The contradictory cultural-political experience of the past four years makes it essential to prefer a model of state and societal organization which presupposes a socially and politically stratified society with developed democratic institutions. This, however, does not imply a dominant role for national-cultural cosmopolitanism.

Thus, the important point is to create on the basis of the proto-democratic core of ethno-national cultural networks a common way of life, language, customs, and traditions a modern state-organized civil community a political nation. Only proceeding from such a cultural-political model is it possible to mold a maximally formalized, i.e., a non-violent national political community in the judiciary openness of which all creative novelties, including economic modernization will find social legitimization.





* * *


Ukraine's path to the development of democracy and national culture can lie only in the state and politicians trying to do everything possible in order to construct a modern foundation for national political consensus. This foundation is civil society, the relations among people in which differ from the "national-ethnic, cultural" sphere proper by developed private interests, their rational grounding, and independence of people from political structures. This is a matter for the future organization of the institutions of future democracy and the uniting of the political nation around the national nucleus of our protodemocratic community.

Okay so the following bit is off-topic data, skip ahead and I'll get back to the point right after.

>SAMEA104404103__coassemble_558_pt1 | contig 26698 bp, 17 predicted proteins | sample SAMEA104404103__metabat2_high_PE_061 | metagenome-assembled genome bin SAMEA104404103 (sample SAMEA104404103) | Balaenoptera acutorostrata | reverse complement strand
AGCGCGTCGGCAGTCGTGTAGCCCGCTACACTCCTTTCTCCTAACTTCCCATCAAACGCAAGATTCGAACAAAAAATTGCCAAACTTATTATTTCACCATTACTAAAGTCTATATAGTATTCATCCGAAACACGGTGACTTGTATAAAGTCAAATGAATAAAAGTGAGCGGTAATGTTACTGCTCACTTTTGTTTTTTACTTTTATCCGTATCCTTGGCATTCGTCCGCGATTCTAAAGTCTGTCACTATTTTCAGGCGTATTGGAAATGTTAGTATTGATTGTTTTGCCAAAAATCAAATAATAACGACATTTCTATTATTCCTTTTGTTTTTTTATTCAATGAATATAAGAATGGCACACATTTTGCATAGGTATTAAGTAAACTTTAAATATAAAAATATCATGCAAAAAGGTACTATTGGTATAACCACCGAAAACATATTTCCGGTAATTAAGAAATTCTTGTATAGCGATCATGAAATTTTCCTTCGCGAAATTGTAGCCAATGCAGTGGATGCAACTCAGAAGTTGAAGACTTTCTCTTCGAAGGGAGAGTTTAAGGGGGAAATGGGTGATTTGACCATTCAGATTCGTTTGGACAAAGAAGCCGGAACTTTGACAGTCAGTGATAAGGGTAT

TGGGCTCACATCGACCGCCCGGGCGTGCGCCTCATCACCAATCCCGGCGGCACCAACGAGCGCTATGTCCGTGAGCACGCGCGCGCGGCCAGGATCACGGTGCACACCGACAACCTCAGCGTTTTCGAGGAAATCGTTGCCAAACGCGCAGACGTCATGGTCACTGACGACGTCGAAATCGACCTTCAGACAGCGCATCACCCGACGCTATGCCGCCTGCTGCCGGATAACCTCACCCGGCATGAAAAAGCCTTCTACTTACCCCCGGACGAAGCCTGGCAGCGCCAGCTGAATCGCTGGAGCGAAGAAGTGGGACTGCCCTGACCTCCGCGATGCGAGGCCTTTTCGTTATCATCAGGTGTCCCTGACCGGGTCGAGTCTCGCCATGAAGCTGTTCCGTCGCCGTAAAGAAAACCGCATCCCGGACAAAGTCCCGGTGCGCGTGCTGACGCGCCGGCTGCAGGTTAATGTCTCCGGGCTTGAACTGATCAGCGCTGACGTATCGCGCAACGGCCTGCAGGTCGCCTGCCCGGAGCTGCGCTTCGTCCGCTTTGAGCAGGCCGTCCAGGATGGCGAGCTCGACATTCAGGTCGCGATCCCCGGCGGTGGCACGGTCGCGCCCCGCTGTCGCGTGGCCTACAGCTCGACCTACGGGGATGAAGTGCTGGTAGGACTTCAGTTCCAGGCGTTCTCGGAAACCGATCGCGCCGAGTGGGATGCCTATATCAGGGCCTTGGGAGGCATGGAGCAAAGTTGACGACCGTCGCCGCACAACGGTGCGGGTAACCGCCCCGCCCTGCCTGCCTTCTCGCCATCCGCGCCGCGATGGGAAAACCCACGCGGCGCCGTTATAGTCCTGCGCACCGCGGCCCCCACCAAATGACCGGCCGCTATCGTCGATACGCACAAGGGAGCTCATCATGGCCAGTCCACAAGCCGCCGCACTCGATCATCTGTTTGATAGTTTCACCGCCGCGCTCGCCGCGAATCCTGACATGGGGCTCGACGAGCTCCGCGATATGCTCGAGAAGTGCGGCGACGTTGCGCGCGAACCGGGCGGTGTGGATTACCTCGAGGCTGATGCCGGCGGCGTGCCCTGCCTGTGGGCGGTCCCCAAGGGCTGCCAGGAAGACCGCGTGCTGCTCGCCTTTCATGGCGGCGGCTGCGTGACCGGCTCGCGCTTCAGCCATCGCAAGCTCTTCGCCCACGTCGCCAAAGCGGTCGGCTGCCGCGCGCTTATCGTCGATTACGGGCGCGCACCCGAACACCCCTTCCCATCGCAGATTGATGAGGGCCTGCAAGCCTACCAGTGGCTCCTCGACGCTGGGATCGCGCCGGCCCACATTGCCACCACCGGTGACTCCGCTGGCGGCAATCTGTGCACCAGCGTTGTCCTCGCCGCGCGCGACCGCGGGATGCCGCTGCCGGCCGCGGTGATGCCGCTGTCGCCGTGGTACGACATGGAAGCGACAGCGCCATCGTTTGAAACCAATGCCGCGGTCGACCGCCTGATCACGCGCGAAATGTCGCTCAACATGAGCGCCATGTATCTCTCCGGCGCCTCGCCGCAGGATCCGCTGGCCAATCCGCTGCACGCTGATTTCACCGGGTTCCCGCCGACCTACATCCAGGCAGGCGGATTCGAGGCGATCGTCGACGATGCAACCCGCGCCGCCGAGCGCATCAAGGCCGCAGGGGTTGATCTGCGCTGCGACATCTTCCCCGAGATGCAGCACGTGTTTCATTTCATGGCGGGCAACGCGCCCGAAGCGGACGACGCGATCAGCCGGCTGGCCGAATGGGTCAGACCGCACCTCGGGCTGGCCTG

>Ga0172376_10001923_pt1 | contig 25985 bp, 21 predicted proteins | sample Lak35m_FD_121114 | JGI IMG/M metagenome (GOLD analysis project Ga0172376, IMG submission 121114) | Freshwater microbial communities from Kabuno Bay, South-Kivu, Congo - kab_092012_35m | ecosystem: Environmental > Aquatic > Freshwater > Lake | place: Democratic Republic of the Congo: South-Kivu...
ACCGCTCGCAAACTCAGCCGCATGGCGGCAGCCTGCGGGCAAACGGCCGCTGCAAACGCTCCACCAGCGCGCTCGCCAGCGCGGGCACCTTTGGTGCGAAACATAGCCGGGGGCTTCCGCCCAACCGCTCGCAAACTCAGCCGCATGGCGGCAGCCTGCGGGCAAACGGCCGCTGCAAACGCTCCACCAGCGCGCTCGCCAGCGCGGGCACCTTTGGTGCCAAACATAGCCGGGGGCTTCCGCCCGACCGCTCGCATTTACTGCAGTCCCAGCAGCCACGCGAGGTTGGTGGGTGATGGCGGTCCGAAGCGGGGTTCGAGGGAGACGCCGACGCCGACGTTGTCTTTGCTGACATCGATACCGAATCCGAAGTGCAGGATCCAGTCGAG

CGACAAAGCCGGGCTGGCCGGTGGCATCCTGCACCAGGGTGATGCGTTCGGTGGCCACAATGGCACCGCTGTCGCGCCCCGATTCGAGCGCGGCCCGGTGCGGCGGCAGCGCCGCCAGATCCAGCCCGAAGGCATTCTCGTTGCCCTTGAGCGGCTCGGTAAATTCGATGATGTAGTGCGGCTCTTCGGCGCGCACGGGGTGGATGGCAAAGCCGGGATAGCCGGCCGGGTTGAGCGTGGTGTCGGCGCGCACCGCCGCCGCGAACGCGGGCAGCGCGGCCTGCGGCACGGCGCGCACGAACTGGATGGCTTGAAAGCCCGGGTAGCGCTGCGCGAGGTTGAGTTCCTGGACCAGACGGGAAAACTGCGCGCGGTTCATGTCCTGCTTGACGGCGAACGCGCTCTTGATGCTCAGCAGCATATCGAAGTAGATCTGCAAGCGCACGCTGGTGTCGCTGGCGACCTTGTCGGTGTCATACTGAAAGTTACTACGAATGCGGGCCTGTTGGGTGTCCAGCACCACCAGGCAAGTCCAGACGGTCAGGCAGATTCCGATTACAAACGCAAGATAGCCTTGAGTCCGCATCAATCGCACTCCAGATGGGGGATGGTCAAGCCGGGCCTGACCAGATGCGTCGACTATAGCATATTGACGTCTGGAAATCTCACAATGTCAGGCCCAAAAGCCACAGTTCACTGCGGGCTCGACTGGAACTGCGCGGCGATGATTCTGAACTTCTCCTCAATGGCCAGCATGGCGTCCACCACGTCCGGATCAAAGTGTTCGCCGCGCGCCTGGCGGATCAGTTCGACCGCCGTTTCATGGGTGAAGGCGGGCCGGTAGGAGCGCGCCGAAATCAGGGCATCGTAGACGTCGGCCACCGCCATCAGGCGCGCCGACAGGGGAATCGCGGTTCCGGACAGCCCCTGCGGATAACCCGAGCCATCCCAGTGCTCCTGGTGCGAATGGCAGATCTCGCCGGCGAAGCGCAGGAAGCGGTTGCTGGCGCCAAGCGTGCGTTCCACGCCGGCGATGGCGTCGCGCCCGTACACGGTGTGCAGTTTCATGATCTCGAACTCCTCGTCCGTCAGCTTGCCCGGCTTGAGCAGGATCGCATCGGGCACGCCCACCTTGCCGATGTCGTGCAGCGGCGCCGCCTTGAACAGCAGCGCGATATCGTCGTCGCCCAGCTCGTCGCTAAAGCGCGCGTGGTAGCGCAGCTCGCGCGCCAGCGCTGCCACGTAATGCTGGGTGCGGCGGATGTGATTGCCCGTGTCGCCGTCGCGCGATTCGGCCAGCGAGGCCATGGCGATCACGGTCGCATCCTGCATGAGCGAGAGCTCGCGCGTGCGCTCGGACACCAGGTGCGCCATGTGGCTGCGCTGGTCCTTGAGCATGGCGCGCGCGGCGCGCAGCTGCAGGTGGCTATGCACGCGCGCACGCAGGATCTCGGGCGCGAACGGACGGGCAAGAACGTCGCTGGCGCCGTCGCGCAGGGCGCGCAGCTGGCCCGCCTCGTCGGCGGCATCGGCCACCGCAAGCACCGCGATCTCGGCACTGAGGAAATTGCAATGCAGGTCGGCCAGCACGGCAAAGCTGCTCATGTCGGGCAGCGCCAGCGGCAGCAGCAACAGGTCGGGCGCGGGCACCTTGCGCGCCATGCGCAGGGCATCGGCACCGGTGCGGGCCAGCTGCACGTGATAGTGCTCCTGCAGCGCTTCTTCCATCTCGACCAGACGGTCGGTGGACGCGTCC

Ukrainian society needs a powerful wave of radical change which would bring about its liberation not only from foreign domination but also from its internal fetters of statebureaucracy-corruption and thereby trigger its internal mechanisms of self-development and self-regulation. Regrettably, such a prospect is, in its turn, limited to a great extent by the feebleness of and lack of unity among the democratic forces, by their involvement in the power structures and their lack of readiness to implement their /130/own strategy of reforms.

Progress toward solving societal problems in Ukraine should be measured first of all by the extent of the state's retreat on the domestic front, by how purposefully its functions in the economy, politics, and its presence in everyday life are reduced. Building civil society must be our top priority. To these ends the activities of all truly patriotic forces should be reoriented. For, without a civilized society, a Ukrainian state simply cannot be built.




8. We refer the reader to the classic work, Max Weber, The Protestant Ethic and the Spirit of Capitalism.